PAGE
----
he is instructed to enlist principally such men as have served in the same arm before. The Government will provide the regiment with arms, but cannot provide the horses and accouterments. For these necessaries we rely upon the patriotism of the States and the citizens, and for this purpose I take the liberty of requisiting you to afford Colonel Schurz your aid in the execution of this plan.
Secretary of War.
COMMONWEALTH OF MASSACHUSETTS, EXEC. DEPT.,
Council Chamber, Boston, May 1, 1861.
GENERAL: I send this day an armed steamer (the Cambridge), belonging to this Commonwealth, with supplies of clothing and provisions for our Massachusetts militia. This steamer is directed, after taking out certain supplies and men at Fort Monroe, to go up the Potomac, understanding that river to be safe and open and to be protected by the war steamer Pawnee.
1. I desire our Massachusetts troops to receive and have the first benefit of our supplies, but, if need be, that others should share them.
2. That if you see any objection to the Cambridge going up the Potomac, you would give orders to Captain Matthews, her commander, who is instructed to receive your directions.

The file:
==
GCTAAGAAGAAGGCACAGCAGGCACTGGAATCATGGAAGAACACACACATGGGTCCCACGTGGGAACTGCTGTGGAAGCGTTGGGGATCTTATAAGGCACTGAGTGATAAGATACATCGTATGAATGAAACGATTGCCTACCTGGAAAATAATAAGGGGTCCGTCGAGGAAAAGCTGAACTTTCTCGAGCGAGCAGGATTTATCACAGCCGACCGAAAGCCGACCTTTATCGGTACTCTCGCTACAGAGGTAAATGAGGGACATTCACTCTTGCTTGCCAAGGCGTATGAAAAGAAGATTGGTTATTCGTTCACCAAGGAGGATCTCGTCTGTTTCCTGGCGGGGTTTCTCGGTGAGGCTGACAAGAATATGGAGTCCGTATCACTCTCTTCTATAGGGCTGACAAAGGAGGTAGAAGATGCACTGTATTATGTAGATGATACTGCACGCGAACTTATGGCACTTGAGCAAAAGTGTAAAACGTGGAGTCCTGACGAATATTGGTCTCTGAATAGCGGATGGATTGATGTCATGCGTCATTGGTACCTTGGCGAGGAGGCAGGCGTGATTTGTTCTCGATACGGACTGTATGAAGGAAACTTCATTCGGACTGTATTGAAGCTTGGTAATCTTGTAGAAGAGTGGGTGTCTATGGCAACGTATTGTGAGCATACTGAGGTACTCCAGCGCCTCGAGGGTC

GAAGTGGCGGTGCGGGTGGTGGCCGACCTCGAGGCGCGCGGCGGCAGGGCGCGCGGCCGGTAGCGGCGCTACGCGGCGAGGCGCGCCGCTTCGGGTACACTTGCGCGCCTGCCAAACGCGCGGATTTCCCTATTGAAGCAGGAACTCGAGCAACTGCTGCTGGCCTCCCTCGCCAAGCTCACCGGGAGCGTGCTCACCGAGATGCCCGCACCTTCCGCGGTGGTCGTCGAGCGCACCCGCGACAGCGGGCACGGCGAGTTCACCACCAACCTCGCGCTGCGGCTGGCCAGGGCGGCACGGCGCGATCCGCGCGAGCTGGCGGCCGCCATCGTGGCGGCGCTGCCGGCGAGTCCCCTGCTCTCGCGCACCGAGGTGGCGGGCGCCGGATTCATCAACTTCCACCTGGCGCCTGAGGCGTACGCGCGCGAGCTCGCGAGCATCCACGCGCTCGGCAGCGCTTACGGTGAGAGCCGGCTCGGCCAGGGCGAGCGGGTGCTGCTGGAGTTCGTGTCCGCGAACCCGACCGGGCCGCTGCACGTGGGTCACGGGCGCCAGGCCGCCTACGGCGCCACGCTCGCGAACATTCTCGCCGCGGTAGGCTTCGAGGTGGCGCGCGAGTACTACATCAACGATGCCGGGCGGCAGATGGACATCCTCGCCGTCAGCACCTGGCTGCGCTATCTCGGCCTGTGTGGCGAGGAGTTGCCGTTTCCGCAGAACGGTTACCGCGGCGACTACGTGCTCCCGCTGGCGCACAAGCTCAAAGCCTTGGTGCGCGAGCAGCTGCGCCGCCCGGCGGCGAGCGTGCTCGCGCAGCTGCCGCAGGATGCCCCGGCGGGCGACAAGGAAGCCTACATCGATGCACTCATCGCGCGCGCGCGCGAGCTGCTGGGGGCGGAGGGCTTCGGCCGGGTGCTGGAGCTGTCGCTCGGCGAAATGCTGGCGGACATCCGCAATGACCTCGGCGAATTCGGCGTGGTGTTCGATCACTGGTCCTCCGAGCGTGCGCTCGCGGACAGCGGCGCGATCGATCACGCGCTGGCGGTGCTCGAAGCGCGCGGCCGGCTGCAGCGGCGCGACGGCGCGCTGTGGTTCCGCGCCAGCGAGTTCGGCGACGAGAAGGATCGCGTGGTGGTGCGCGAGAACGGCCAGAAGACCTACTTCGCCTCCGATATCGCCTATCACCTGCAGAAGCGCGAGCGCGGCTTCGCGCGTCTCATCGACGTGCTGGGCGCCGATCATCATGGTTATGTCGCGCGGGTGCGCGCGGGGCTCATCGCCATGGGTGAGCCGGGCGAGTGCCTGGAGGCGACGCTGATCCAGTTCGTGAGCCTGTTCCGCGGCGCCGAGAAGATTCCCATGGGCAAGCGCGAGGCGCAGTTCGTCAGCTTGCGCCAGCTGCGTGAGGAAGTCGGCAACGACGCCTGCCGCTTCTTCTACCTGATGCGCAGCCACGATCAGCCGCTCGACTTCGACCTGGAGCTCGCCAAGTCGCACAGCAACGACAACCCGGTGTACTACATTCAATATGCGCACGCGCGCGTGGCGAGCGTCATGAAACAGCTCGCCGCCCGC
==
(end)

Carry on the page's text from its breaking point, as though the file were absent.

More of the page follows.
He cleared hence for Annapolis, under sealed orders, to proceed thence up the Potomac, it being thought necessary that he should carry some recruits and supplies to Brigadier-General Butler, and that the telegram should not proclaim our ultimate destination. The Cambridge may be expected at Fort Monroe by Saturday, 4th instant, a. m., and if allowed to reach Washington the captain will call on and report to you, and if you need him and the steamer for the public service, then to obey your commands and perform the service; but in the absence of orders from you, to return to our employment immediately.
I am, with high respect, your obedient servant,
JOHN A. ANDREW,
Governor of Massachusetts.
HEADQUARTERS OF DIVISION, NEBRASKA MILITIA,
Omaha, Nebr. Ter., May 1, 1861.
Honorable ABRAHAM LINCOLN,
President of the United States:
DEAR SIR: The present condition of the frontier of this Territory affords sufficient excuse for my addressing you this communication. It is well known that the outermost settlements are exposed to frequent incursions and depredations from hands of hostile Indians, especially of the Sioux Nation. the presence of troops in considerable numbers at Forts Kearny and Randall had had a most salutary effect during the past year in keeping them in check. But the withdrawal of those troops and the existence of war at the South, which is already known among them, will, there is every reason to apprehend, embolden the Indians to commence attacks upon the settlers. The Sioux are now gathered in large numbers at different points in the Platte Valley.
There is another source of danger to which I desire to call the immediate attention of the Government. There is a strong secession feeling